Aside from isolating allergens, the next important step is to look at novel foods, or foods your dog has not eaten before. Lamb may be novel for your dog, but it now also appears frequently in commercial recipes. Dr. Judy finds rabbit to be generally non-reactive. You may need to find a farmer’s market or specialty grocery store to find uncooked rabbit. Additional meat options include alligator (particularly in the southern United States), alpaca, goat, and ethically-raised pork. Dr. Judy also likes white fish, such as cod. Seafood, with its high levels of anti-inflammatory omega-3 fatty acids, can be an excellent diet choice. Be careful with the types and source of the fish and how much you feed your dog, as ocean fish often contain high levels of pollutants.
Potatoes, both sweet and white, are often added as an alternative carbohydrate, but they too can present problems. Dr. Judy advises using white potatoes only as a temporary option because of the component solanine which can inflame arthritis symptoms. She also frequently sees dogs experience allergic reactions to sweet potatoes. “They are not my first choice,” she cautions. In addition, legumes–peas, chickpeas, lentils–can be problematic. “I am seeing a ton of problems with them and recommend avoiding them. Legumes are commonly affected by aflatoxins from molds, which stress liver function,” Dr. Judy explains.
Added extras include vitamins C and E, lutein and taurine, beta carotene, dried lactobacillus and acidophilus for digestive health, and antioxidants such as fish oil. For dried food, look for green tea as a preservative.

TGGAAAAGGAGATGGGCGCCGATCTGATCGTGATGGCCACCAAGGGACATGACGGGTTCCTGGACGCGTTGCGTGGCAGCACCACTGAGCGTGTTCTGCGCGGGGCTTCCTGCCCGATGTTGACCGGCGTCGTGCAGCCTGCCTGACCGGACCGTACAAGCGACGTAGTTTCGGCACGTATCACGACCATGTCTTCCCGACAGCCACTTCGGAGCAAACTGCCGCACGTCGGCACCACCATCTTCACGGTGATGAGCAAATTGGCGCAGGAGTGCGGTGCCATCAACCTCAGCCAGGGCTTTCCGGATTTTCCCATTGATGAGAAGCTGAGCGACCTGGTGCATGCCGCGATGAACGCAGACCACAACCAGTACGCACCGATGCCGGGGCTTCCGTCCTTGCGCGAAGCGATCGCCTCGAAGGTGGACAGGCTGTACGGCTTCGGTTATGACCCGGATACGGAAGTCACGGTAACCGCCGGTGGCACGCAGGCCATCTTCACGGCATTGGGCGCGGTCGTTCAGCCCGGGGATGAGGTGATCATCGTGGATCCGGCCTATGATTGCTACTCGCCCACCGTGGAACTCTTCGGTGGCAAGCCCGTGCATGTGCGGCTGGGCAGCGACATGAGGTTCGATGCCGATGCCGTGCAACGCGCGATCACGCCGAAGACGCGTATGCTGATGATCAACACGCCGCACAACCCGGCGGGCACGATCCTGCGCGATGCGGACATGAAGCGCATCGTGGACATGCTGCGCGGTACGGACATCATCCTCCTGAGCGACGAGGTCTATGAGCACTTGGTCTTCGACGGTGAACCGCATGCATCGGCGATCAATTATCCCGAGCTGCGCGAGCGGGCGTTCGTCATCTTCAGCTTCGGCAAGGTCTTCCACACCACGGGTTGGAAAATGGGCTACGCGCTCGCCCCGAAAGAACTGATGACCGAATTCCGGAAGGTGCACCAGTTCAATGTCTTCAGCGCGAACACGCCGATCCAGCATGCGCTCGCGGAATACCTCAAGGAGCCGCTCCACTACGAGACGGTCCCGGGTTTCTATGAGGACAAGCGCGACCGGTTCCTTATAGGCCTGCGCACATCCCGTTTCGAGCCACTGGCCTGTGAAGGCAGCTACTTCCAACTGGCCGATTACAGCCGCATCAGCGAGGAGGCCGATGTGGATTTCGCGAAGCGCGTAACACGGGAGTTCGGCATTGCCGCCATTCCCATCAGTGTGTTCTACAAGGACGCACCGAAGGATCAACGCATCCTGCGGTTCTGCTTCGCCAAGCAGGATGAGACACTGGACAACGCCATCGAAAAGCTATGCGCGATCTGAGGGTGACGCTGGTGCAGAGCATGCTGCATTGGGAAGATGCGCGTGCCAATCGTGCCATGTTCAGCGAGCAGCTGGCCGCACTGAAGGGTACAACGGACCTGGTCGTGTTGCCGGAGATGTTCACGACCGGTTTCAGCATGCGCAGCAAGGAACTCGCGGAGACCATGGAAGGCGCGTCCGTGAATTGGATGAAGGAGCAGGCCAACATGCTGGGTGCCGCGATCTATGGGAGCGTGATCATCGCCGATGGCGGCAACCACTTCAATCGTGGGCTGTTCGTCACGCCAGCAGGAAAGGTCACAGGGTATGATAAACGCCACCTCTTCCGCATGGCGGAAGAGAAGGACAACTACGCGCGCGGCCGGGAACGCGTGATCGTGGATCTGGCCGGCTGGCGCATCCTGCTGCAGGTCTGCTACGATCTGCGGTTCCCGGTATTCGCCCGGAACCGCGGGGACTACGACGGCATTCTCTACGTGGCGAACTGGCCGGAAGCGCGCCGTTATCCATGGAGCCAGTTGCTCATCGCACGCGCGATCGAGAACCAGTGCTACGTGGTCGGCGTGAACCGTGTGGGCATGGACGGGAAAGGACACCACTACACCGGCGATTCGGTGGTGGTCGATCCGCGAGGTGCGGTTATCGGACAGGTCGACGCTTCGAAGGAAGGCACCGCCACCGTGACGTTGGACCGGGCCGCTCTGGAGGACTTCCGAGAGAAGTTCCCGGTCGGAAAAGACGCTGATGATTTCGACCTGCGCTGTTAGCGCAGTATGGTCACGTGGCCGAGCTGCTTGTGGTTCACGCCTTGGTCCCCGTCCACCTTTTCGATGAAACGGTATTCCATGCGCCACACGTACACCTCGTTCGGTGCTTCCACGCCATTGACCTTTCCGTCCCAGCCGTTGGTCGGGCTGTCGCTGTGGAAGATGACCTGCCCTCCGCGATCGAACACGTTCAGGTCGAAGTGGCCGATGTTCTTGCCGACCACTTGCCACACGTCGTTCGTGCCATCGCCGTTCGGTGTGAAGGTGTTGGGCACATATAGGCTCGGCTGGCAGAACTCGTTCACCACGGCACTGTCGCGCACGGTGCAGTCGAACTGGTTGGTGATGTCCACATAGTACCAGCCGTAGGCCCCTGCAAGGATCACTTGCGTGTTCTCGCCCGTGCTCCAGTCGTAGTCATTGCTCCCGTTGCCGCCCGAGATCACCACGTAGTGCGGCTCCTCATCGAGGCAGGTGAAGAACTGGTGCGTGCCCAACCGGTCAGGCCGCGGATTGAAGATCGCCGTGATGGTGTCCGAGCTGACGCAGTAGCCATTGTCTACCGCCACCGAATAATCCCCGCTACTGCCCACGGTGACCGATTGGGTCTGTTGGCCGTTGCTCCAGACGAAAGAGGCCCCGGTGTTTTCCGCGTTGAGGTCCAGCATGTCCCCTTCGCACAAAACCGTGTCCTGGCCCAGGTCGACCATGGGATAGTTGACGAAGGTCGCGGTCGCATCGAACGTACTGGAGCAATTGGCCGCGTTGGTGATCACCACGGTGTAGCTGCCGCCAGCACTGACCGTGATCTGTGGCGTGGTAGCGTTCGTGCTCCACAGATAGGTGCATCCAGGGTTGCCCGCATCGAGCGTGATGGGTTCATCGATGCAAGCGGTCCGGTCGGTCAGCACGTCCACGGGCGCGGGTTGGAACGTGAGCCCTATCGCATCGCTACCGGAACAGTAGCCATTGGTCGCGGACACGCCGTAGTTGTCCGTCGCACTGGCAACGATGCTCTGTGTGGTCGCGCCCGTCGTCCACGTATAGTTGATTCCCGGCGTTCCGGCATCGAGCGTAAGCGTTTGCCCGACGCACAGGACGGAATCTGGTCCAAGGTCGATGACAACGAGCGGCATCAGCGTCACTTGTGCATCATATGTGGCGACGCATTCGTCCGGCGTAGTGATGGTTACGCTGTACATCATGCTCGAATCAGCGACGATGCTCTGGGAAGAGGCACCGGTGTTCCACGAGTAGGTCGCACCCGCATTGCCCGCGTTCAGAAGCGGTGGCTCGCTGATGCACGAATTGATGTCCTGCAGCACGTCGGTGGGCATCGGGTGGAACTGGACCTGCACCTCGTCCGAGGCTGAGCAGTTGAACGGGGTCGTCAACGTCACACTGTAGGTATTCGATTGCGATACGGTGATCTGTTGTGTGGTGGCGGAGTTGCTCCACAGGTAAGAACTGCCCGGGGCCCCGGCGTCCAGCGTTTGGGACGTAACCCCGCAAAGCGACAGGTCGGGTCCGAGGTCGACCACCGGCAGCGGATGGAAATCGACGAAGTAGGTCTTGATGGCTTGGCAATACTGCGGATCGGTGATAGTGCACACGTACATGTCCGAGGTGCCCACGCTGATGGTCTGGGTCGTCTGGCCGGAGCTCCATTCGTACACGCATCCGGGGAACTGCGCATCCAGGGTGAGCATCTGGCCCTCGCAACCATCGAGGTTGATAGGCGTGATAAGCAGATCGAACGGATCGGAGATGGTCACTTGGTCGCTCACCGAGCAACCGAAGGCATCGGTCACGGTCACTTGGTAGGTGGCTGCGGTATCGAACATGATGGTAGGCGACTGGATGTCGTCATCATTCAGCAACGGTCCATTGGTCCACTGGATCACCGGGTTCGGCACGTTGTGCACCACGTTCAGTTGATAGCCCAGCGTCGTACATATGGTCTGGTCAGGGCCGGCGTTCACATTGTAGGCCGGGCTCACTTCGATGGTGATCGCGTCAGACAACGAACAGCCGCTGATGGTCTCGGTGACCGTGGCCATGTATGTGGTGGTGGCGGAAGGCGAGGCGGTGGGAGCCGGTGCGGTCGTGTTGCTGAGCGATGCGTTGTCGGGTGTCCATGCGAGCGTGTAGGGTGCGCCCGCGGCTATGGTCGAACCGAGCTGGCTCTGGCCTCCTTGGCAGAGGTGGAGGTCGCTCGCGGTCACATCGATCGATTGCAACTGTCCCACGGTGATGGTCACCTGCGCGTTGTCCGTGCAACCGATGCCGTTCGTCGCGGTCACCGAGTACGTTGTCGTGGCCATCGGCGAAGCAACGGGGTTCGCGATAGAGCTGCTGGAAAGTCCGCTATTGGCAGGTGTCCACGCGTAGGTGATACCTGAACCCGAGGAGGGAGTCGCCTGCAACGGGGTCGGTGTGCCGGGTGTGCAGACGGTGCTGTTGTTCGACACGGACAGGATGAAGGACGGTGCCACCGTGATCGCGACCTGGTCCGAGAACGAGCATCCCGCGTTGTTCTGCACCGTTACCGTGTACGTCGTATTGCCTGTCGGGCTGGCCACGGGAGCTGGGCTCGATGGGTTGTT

Moving Forward with a Good Dog Food Diet for Allergies
Dr. Judy suggests trying one protein and one vegetable and has had good results from butternut squash. “A lot of dogs with food or digestion problems don’t digest grain-type ingredients, but quinoa is sometimes feasible.”
Healing Hypoallergenic Foods for Dogs
If dogs suffer the ill effects from of the wrong foods, they can also be healed of allergies and food intolerances with the right foods. Dr. Judy thinks that after following a strict diet that eliminates offending foods, a dog may even be able to eat them again. “I have had some of my own dogs that seemed to have allergies to chicken or beef or whatever, that have the ability to eat the offending ingredient after a year without it.” But she cautions that real healing seems possible only with a clean diet of whole foods. “Trying to go back to a dry kibble with dozens of ingredients that may include chicken meal may not work but feeding fresh cooked or raw chicken may work.” Dr. Judy also recommends rebuilding the intestinal strength and repopulating gut bacteria through a good quality probiotic or probiotic source, such as fermented goats milk or green tripe.
Good dog foods can also help to heal environmental allergies. “Since 80 percent of the immune function comes from the gut, when you heal the gut you heal the immune system,” states Dr. Judy. She focuses on energetically “cooling” foods of Chinese Traditional Medicine practices– such as rabbit and white fish–for soothing digestive issues. “Many of my patients have environmental allergies that become very manageable with minimal or no required medications once the gut is made healthier.”
Homemade and Raw Options for Hypoallergenic Dog Food
To reassure yourself that you are implementing the best control on allergens during food elimination tests and when controlling exposure to known allergens, homemade and raw foods may be good options for hypoallergenic dog food. However, understand that when you prepare your own foods for your dog, you must strive to create a balanced diet.
Get Hypoallergenic Dog Food Delivered to Your Home